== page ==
Wünschelrute

From Wikipedia, the free encyclopedia
Jump to navigation Jump to search
Joseph Freiherr von Eichendorff by Eduard Eichens, 1841
A dowser by Pierre le Brun
Title of the magazine Wünschelruthe, 1818
Lead page with editorial poem
Leaf and golden cover from the first Edition of Eichendorff’s Poems (Gedichte), 1837

Wünschelrute (dowsing rod) is one of the most famous poems by Joseph Freiherr von Eichendorff, major poet of the German Hochromantik ("High Romantics").[1]

Source text and its translation[edit]

Wünschelrute
Schläft ein Lied in allen Dingen,
die da träumen fort und fort
und die Welt hebt an zu singen,
triffst du nur das Zauberwort.


Wishing-Wand
A song sleeps in all things around
Which dream on and on unheard,
And the world begins to resound,
If you hit the magic word.
                         Translated by Natias Neutert[2]

Versification[edit]

Rhyming syllables Rhyme scheme

A
B
A
B

Literary-historical classifications[edit]

Timeframe[edit]

It was written 1835, probably in Berlin, and published 1838 im Deutschen Musenalmanach.[3]

Titling[edit]

The word component Wünschel is a typic Silesian diminutive form of the German noun Wunsch (wish). The other combining word component is -Rute (rod). The connotation of Wünschelrute corresponds perfectly with the inner motif of longing throughout his work, as Natias Neutert points out.[4] insofar „some kind of watermarking of his poetry flow“.[5][6]

Imaginable stimulus[edit]

Whether Eichendorff knew it or not, is not assured: «Wünschelruthe» (written in the way of those days—with an ‚h’) was the name of a literary magazine with the subtitle Ein Zeitblatt (A Time Sheet), published twice weekly from January to June 1818 in Göttingen in the times of High Romantics. Edited in the name of a student poet circle, named «Poetische Schusterinnung an der Leine»[7] by Heinrich Straube (1794-1847) and Johann Peter von Horn Thal (1794-1864), son of the mayor of Bamberg.[8] Other contributors were Achim von Arnim (1781-1831), Clemens Brentano (1778-1842), Brothers Grimm, Jacob (1785–1863) and Wilhelm Grimm (1786–1859), Ernst Moritz Arndt 1769–1860, and some professors and students of the local university. The magazine contained mainly literary texts, poems and stories, and announcements about the literary scene. Focussed on folk song and saga.[9] [10] Might well be that Eichendorff has read it.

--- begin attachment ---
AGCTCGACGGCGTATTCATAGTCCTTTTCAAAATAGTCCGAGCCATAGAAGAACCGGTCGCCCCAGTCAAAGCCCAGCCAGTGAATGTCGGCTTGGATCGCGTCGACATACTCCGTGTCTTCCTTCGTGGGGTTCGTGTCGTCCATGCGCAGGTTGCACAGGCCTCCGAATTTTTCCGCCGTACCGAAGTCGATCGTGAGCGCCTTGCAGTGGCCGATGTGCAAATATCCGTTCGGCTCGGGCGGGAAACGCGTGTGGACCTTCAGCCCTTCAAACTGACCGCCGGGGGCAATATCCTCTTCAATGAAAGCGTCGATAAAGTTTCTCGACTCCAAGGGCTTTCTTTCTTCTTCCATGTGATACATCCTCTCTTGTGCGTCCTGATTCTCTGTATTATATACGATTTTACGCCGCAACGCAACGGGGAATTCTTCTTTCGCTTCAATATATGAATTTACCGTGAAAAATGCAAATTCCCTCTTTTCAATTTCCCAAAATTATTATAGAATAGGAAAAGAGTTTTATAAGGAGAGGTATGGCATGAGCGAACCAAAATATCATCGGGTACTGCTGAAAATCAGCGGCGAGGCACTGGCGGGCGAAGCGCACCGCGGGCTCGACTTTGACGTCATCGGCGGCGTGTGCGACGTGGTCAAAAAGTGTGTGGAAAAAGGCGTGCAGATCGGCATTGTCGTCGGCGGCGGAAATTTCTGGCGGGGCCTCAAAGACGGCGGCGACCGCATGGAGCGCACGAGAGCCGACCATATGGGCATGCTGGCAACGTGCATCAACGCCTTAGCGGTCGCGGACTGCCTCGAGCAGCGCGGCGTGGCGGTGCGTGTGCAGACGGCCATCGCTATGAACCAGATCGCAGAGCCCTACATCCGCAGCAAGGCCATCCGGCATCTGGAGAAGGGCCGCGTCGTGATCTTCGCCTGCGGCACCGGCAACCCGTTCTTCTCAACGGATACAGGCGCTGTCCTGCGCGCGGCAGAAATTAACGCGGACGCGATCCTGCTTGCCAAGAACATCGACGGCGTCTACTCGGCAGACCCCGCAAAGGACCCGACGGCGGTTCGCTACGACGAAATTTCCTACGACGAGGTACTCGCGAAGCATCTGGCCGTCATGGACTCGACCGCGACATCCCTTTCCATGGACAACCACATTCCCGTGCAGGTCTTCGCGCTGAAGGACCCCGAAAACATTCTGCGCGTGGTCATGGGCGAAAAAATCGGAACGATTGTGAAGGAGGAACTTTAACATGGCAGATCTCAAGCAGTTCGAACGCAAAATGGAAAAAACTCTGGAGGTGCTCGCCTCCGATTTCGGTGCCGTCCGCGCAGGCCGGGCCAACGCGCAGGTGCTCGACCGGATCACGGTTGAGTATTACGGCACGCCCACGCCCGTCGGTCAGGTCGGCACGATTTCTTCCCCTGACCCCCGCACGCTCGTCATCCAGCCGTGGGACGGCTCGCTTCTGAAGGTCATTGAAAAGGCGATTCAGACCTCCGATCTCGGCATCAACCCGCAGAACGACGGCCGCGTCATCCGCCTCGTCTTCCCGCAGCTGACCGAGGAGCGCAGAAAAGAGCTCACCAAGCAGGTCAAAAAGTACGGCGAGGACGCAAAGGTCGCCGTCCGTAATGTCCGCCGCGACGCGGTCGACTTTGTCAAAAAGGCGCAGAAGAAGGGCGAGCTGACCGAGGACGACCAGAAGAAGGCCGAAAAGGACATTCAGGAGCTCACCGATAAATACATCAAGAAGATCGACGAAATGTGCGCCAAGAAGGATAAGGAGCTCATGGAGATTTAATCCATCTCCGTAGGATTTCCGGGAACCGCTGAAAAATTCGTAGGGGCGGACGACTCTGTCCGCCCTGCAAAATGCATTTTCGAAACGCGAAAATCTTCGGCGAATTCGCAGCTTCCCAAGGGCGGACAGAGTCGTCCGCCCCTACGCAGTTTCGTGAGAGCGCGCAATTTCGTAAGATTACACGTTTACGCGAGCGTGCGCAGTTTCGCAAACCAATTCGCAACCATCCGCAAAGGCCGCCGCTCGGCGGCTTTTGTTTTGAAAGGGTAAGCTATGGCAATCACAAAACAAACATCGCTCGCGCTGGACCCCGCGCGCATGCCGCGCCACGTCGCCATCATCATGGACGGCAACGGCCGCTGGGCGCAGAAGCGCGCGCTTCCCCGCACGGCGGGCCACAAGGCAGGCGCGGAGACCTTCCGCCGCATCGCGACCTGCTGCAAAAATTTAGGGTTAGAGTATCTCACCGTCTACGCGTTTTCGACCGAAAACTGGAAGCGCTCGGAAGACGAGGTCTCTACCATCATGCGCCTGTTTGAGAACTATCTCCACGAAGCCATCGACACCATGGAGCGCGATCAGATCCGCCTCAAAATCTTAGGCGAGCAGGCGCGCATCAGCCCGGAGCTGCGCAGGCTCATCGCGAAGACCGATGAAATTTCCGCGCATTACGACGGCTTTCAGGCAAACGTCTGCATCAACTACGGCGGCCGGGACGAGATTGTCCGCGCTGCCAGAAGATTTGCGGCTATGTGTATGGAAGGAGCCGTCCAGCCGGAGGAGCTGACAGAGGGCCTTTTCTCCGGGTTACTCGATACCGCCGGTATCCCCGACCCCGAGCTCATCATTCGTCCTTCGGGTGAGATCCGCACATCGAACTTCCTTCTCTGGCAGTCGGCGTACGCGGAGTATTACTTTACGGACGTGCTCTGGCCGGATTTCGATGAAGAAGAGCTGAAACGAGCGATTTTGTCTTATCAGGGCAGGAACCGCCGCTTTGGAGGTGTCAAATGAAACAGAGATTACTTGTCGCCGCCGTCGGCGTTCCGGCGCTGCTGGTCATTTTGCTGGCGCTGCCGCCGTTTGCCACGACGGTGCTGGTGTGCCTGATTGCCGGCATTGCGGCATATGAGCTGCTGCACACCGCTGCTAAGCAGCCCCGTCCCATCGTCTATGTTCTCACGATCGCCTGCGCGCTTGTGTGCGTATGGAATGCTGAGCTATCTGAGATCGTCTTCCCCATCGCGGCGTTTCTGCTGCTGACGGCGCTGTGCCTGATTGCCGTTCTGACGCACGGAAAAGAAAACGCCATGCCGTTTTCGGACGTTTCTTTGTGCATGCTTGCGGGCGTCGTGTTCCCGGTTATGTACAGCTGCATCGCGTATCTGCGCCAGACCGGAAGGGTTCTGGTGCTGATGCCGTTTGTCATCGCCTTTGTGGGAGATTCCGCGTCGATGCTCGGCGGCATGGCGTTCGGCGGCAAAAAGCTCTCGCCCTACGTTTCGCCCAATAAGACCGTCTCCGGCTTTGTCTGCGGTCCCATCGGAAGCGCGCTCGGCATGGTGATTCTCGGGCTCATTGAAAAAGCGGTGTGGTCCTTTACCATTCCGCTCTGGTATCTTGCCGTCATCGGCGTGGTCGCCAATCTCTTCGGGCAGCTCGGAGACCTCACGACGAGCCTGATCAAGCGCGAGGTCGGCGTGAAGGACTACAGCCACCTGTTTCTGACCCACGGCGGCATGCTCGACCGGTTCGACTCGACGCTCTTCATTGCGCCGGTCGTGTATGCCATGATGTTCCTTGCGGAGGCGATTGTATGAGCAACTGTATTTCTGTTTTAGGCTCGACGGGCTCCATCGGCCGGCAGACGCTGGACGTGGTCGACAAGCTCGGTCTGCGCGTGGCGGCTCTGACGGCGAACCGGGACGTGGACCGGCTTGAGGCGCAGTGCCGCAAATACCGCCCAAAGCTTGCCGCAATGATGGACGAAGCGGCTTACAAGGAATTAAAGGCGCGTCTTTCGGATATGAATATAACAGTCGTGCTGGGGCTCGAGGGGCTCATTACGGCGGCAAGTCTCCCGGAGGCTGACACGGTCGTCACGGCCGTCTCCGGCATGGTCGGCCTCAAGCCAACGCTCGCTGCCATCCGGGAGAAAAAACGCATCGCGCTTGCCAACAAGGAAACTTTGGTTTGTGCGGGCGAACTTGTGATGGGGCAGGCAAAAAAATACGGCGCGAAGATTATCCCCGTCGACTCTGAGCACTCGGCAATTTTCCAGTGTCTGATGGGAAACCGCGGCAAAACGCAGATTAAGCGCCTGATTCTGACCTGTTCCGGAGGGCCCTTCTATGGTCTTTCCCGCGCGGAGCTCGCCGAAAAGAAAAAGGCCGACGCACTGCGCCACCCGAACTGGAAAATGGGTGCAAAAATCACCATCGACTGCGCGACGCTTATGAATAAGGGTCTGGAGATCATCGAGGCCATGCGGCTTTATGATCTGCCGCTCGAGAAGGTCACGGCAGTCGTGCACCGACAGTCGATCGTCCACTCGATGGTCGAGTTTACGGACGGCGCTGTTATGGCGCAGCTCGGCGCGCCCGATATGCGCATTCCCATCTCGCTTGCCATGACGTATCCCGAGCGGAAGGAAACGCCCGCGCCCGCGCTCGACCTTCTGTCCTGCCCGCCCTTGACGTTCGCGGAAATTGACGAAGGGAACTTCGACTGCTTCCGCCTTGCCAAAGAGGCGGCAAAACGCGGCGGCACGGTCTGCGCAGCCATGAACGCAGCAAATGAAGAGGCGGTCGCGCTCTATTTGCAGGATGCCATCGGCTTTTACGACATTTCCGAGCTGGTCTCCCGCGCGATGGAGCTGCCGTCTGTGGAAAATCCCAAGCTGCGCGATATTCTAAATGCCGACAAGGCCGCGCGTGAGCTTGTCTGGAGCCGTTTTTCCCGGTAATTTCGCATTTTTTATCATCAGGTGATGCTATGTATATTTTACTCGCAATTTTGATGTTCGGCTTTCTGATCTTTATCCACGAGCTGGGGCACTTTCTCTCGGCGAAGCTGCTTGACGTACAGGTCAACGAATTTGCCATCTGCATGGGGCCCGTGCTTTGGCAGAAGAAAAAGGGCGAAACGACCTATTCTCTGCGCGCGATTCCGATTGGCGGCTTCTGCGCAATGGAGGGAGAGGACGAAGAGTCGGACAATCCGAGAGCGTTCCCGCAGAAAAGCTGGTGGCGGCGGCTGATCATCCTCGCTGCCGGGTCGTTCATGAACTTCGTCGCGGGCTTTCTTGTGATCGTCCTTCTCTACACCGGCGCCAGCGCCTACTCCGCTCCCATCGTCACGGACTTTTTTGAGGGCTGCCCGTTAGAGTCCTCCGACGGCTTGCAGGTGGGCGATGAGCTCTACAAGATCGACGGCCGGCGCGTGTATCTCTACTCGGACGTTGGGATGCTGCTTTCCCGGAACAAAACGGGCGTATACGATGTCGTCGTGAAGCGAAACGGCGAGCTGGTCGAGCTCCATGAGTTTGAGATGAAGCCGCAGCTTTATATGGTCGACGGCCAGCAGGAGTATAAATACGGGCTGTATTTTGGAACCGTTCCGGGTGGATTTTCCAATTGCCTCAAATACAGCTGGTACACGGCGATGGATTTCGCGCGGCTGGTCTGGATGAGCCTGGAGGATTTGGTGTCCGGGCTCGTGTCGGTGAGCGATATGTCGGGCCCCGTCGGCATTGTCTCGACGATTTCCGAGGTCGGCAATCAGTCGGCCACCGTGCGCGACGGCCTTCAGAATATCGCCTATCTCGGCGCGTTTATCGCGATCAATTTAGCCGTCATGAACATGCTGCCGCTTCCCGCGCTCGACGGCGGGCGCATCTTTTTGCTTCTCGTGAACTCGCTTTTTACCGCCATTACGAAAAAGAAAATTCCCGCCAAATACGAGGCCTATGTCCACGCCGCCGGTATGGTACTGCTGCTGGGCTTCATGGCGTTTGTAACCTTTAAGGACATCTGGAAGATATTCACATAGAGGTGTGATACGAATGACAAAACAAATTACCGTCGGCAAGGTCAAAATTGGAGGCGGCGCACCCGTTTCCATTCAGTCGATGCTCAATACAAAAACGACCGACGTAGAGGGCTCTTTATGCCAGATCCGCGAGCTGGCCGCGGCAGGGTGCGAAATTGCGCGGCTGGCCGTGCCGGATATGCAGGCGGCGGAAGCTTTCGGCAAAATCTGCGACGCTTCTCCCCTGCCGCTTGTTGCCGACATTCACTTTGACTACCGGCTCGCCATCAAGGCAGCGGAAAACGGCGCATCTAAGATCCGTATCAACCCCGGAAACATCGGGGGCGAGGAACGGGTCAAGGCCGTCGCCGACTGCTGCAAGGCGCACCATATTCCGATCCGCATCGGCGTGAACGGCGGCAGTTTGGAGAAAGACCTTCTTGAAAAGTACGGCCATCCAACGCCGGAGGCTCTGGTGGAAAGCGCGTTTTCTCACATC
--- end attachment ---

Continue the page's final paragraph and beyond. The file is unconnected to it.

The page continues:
Real object, poetical subject[edit]

The namegiver of Eichendorff’s poem is the wooden dowsing rod, an‚ instrument used to locate ground water, oil, buried metals or ores, gemstones and many other objects and materials without the use of scientific apparatus.[11] Dowsing is also seen as divining; especially in reference to interpretation of results.[12] Eichendorff used the real Wünschelrute as a metaphor for the faculty of imagination and the‚ witchcraft of poetry. The poet’s relationship to nature is such as those of a singer who has to seek for the hitting word to strike the right note, as Günther Schiwy, holder of the Eichendorff-Medal,[13] characterized it.[14] Neutert marked the poem, by analogy to the magnetic field intensity, as a creation full of „magic field intensity.“[15]

Set in music[edit]

Thomas Schubert: Wünschelrute, in: Schläft ein Lied in allen Dingen — Drei Eichendorff-Lieder für mittlere Stimme und Klavier, [2007], Laurentis-Musikverlag (LMV), Frankfurt am Main 2008, p. 11.

Quill and ink.svg

External links[edit]

References[edit]

  1. ^ J. A. Cuddon: The Penguin Dictionary of Literary Terms & Literary Theory, revised by C. E. Preston. England 1999, p. 770.
  2. ^ Natias Neutert: Foolnotes. Smith Gallery Booklet, Soho New York 1980, p. 5.
  3. ^ Cf. Carl Christian Redlich: Versuch eines Chiffernlexikons zu den Göttinger, Voßischen, Schillerschen und Schlegel-Tieckschen Musenalmanachen. Meißner Verlag, Hamburg 1875.
  4. ^ Cf. Natias Neutert: Foolnotes. Smith Gallery Booklet, Soho New York 1980, p. 6 f.
  5. ^ Cf. Natias Neutert: Foolnotes. Smith Gallery Booklet, Soho New York 1980, p. 6 f.
  6. ^ Also cf. Sybille Anneliese Margot Reichert: Unendliche Sehnsucht . The concept of Longing in German romantic Narrative and Song. Dissertation Yale University, Ann Arbor, Michigan 1994.
  7. ^ Cf. Eduard Arens/Josepha Grauheer: Die Poetische Schusterinnung an der Leine, in: «Göttingische Nebenstunden», vol. 7, ed. by Otto Deneke, Göttingen 1929.
  8. ^ Cf. Heinrich Straube/Johann Peter von Hornthal (Ed.): Wünschelruthe, ein Zeitblatt. Vandenhoeck-Ruprechtsche Buchhandlung, Göttingen 1818. Reprint: Kraus, Nendeln/Lichtenstein 1971. Digitalisat Bd. 1 Google Books
  9. ^ Eduard Arens, Josepha Grauheer: Die Poetische Schusterinnung an der Leine, in: Göttingische Nebenstunden Heft 7, herausgegeben von Otto Deneke, Göttingen 1929.
  10. ^ Heinrich Straube, Johann Peter von Hornthal (Hrsg.): Wünschelruthe, ein Zeitblatt. Vandenhoeck & Ruprecht, Göttingen 1818. Reprint: Kraus, Nendeln/Lichtenstein 1971. (Digitalisat Bd. 1 Google Books)
  11. ^ Cf. Andrew Kenney: "front/story/10836.html Grave Hunters," The Herald 29 July 2009, p. 1.
  12. ^ Discovering Dowsing and Divining, p. 5.
  13. ^ http://www.uni-regensburg.de/sprache-literatur-kultur/germanistik-ndl-1/medien/pdf/laudatio-schiwy.pdf
  14. ^ Cf. Günther Schiwy: Eichendorf. Der Dichter in seiner Zeit. Eine Biographie. Verlag C.H. Beck, München 2000, p. 55. ISBN 3-406-46673-7
  15. ^ Cf. Natias Neutert: Foolnotes. Smith Gallery Booklet, Soho New York 1980, p. 7.